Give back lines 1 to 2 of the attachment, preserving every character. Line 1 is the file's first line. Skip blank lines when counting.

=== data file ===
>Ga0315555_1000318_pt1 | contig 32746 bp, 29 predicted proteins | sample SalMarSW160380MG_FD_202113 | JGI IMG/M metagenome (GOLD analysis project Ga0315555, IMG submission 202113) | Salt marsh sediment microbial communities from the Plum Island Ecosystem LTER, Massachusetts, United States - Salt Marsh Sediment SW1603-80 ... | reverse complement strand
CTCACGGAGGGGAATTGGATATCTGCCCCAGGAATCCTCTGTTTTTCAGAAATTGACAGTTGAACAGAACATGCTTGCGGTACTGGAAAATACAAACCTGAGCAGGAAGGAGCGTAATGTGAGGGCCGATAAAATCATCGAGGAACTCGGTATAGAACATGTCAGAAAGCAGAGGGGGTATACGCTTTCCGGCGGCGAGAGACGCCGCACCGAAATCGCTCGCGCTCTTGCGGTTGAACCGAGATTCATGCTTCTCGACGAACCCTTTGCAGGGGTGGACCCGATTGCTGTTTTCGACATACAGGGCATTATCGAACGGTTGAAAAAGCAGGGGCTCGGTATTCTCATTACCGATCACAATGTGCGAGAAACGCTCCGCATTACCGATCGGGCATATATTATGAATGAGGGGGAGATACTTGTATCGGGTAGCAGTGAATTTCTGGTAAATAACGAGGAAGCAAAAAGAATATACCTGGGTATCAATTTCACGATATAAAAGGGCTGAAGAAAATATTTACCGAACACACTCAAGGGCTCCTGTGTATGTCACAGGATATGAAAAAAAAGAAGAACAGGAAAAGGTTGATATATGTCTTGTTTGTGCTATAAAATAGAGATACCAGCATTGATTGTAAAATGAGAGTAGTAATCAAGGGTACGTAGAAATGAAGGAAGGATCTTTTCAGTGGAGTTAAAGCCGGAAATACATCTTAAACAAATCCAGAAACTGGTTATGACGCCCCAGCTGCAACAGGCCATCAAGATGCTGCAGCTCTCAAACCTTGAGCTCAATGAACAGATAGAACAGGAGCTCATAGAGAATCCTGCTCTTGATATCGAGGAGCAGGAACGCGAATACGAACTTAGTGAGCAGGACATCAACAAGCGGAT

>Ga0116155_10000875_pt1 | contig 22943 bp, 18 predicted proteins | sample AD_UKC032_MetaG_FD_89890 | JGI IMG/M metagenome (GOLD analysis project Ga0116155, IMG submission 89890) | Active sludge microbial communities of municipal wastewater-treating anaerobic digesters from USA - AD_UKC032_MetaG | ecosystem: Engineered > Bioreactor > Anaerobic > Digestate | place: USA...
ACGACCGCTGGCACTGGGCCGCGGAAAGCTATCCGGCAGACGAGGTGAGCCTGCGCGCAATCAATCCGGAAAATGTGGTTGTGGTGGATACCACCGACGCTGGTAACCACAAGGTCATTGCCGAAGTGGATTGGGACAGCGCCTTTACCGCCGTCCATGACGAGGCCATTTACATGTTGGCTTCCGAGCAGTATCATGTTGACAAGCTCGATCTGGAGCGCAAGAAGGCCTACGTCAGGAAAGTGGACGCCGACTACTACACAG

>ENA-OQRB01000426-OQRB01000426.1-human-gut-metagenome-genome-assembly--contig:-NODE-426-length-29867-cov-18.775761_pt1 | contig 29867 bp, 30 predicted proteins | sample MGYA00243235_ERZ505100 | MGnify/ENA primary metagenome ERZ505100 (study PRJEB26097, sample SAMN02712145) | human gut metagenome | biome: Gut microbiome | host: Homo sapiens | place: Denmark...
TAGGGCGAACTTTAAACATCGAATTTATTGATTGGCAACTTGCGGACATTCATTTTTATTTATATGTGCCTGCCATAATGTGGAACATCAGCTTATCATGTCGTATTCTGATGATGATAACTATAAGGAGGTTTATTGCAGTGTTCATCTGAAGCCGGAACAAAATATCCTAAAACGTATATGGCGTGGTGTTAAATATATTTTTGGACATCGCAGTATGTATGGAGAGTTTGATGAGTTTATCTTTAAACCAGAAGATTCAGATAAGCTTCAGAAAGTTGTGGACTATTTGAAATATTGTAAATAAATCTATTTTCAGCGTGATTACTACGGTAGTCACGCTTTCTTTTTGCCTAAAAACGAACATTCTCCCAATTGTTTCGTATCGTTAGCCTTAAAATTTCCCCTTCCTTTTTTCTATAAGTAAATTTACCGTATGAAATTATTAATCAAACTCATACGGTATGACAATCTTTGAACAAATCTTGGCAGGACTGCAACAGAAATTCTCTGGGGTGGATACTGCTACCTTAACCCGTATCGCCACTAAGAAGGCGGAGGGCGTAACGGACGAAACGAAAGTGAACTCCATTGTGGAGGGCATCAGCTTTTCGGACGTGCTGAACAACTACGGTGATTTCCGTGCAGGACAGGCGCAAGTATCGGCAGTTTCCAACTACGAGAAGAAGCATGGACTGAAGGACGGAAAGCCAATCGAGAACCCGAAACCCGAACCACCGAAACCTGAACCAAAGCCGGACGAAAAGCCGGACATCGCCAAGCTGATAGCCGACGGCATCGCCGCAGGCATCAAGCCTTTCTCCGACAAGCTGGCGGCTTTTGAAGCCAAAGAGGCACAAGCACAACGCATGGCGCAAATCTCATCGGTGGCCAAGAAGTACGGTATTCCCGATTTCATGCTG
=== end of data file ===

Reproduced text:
>Ga0315555_1000318_pt1 | contig 32746 bp, 29 predicted proteins | sample SalMarSW160380MG_FD_202113 | JGI IMG/M metagenome (GOLD analysis project Ga0315555, IMG submission 202113) | Salt marsh sediment microbial communities from the Plum Island Ecosystem LTER, Massachusetts, United States - Salt Marsh Sediment SW1603-80 ... | reverse complement strand
CTCACGGAGGGGAATTGGATATCTGCCCCAGGAATCCTCTGTTTTTCAGAAATTGACAGTTGAACAGAACATGCTTGCGGTACTGGAAAATACAAACCTGAGCAGGAAGGAGCGTAATGTGAGGGCCGATAAAATCATCGAGGAACTCGGTATAGAACATGTCAGAAAGCAGAGGGGGTATACGCTTTCCGGCGGCGAGAGACGCCGCACCGAAATCGCTCGCGCTCTTGCGGTTGAACCGAGATTCATGCTTCTCGACGAACCCTTTGCAGGGGTGGACCCGATTGCTGTTTTCGACATACAGGGCATTATCGAACGGTTGAAAAAGCAGGGGCTCGGTATTCTCATTACCGATCACAATGTGCGAGAAACGCTCCGCATTACCGATCGGGCATATATTATGAATGAGGGGGAGATACTTGTATCGGGTAGCAGTGAATTTCTGGTAAATAACGAGGAAGCAAAAAGAATATACCTGGGTATCAATTTCACGATATAAAAGGGCTGAAGAAAATATTTACCGAACACACTCAAGGGCTCCTGTGTATGTCACAGGATATGAAAAAAAAGAAGAACAGGAAAAGGTTGATATATGTCTTGTTTGTGCTATAAAATAGAGATACCAGCATTGATTGTAAAATGAGAGTAGTAATCAAGGGTACGTAGAAATGAAGGAAGGATCTTTTCAGTGGAGTTAAAGCCGGAAATACATCTTAAACAAATCCAGAAACTGGTTATGACGCCCCAGCTGCAACAGGCCATCAAGATGCTGCAGCTCTCAAACCTTGAGCTCAATGAACAGATAGAACAGGAGCTCATAGAGAATCCTGCTCTTGATATCGAGGAGCAGGAACGCGAATACGAACTTAGTGAGCAGGACATCAACAAGCGGAT